Well, we do know where at least a little of the money went — into the pockets of American contractors and some servicemen, who saw a scam for what it was and tried to get in on the action. As Risen documents, between 2004 and 2008, “there were at least thirty-five convictions in the United States and more than $17 million in fines, forfeitures, and restitution payments made in fraud cases” related to the postwar reconstruction of Iraq. Disturbing, yes, but mere child’s play compared to the kind of fraud perpetrated by Iraqis themselves: as Risen reveals for the first time, up to $1.6 billion of this stolen money (very likely pilfered by powerful Iraqi politicians) sits, to this day, in a bunker in rural Lebanon. The Iraqi government knows the money is there; the American government knows, too, but keeps its awareness secret. Still, mysteriously, neither government attempts to reclaim the stolen funds. In fact, when a special US investigator tasked with locating missing CPA funds tried to visit the bunker, the American ambassador to Lebanon denied him official country clearance.
Proliferating dollars, proliferating agencies, proliferating directives: the war on terror has provided many new growth opportunities for the American national security bureaucracy to broaden its mandates and get deeper into the antiterrorism business. (A growth industry, for sure: one study cited by Risen estimates that by 2022 the worldwide market for homeland security will surpass $545 billion.) In Pay Any Price, Risen details (for the first time) the story of a botched Jordanian front organization, Alarbus/Jerash Air Cargo, set up and bankrolled by the Department of Defense’s US Special Operations Command, a story of inexperience, incompetence, and arrogance intersecting in unpredictable, and ultimately self-damaging, ways. After 9/11, Alarbus became the department’s own in-house unit for espionage, targeted killings, and intelligence gathering (much to the irritation of the CIA, which felt its prerogatives were being infringed upon).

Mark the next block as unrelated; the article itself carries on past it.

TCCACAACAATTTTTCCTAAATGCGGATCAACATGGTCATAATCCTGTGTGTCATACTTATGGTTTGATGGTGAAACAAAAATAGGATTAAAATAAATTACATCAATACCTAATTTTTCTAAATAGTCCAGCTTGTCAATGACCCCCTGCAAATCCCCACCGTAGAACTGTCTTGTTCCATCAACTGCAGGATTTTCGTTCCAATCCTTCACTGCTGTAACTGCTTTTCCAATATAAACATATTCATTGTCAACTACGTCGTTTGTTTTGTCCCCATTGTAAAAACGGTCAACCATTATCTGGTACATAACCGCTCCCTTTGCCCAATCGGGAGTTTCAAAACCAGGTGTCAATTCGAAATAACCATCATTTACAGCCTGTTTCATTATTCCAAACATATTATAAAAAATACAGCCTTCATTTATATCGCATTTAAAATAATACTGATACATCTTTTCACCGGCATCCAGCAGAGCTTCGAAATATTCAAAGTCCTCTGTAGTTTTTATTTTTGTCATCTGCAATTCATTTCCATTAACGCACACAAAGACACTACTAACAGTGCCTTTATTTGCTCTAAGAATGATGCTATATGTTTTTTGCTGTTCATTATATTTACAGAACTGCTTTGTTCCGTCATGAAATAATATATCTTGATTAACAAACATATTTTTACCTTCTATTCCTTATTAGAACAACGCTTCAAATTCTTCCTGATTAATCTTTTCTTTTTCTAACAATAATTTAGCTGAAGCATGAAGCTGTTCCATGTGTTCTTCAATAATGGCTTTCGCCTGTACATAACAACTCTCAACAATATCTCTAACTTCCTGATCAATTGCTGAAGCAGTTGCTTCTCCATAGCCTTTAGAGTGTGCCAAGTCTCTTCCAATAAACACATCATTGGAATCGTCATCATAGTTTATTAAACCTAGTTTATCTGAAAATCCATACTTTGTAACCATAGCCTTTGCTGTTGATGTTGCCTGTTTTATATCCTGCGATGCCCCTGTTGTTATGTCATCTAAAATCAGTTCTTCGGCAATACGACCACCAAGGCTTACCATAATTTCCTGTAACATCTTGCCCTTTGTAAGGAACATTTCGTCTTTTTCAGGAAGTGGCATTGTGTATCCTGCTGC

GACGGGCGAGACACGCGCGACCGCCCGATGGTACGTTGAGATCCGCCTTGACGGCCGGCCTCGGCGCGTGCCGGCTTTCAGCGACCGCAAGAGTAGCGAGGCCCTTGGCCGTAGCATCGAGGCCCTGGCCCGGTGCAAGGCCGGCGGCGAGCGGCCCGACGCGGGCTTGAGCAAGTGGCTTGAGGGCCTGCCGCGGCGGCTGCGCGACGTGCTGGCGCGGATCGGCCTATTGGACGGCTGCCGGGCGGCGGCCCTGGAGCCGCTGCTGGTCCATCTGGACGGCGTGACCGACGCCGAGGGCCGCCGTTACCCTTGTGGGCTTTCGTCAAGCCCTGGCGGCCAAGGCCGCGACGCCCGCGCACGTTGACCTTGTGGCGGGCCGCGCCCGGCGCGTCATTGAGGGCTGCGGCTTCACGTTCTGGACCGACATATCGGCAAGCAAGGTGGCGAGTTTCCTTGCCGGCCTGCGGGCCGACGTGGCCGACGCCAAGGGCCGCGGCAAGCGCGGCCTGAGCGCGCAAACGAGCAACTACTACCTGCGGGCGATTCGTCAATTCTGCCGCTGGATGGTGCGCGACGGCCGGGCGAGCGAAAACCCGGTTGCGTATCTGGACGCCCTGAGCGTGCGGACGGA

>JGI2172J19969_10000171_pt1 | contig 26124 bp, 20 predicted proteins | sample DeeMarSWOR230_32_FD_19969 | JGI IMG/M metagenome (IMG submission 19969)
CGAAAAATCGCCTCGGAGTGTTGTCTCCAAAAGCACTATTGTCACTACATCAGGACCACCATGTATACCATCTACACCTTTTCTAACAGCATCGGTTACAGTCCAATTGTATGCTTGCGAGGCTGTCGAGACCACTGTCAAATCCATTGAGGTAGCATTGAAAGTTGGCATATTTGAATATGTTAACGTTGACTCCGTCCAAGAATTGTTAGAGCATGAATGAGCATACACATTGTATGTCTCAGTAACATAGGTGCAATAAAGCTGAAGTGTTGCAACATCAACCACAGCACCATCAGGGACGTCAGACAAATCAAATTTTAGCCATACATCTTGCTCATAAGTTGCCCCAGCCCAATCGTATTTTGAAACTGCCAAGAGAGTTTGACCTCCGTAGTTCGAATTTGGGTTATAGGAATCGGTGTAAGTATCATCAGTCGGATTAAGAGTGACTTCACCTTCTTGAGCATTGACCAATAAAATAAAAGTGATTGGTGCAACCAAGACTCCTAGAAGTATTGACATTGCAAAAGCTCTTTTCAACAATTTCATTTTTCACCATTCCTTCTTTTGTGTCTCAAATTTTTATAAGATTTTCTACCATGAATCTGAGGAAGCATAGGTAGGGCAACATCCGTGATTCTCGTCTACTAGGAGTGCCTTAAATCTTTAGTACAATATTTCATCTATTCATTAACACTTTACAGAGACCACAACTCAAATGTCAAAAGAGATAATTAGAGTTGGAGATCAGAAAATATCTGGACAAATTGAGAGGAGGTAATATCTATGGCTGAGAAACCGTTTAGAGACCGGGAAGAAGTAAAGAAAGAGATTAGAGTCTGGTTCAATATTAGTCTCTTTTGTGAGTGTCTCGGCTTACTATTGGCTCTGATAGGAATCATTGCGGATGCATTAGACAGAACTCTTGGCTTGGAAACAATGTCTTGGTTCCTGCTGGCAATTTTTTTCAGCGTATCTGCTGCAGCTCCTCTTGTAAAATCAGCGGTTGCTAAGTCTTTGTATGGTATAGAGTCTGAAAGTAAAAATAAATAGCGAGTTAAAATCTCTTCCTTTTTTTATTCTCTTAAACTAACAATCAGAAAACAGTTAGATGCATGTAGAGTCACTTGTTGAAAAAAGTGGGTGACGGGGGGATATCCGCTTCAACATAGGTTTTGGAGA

The problems with Alarbus were severe. First, the Defense Department enlisted a known criminal figure to help run its front company, the Palestinian-Jordanian Nazem Houchaimi. Houchaimi, who put his father and sister on the Alarbus payroll, also used the company for one of his side businesses: laundering hundreds of millions of dollars, including drug money that may have eventually been used to help fund jihadists in the region. People affiliated with Alarbus also inquired into buying American-made drones, ostensibly for purchase by the Jordanians, but with Syria (and possibly therefore Hezbollah or Iran) as the real buyers.
Even if the Department of Defense was willing to overlook some of the highly questionable behavior of its own paid operatives, others with knowledge of the operation weren’t. In yet another superb scoop, Risen reveals that, with the encouragement of inside informants, the FBI initiated a secret criminal investigation into Alarbus and the US Special Operations Command. After years of looking into the front company, however, the FBI appears to have dropped the case, likely due to political pressure. The FBI denies that it ever investigated Alarbus — that is, that it pursued a multi-year criminal investigation threatening the Pentagon itself. The Defense Department has feigned complete ignorance. After all — wink, wink — one can’t investigate something that never existed in the first place.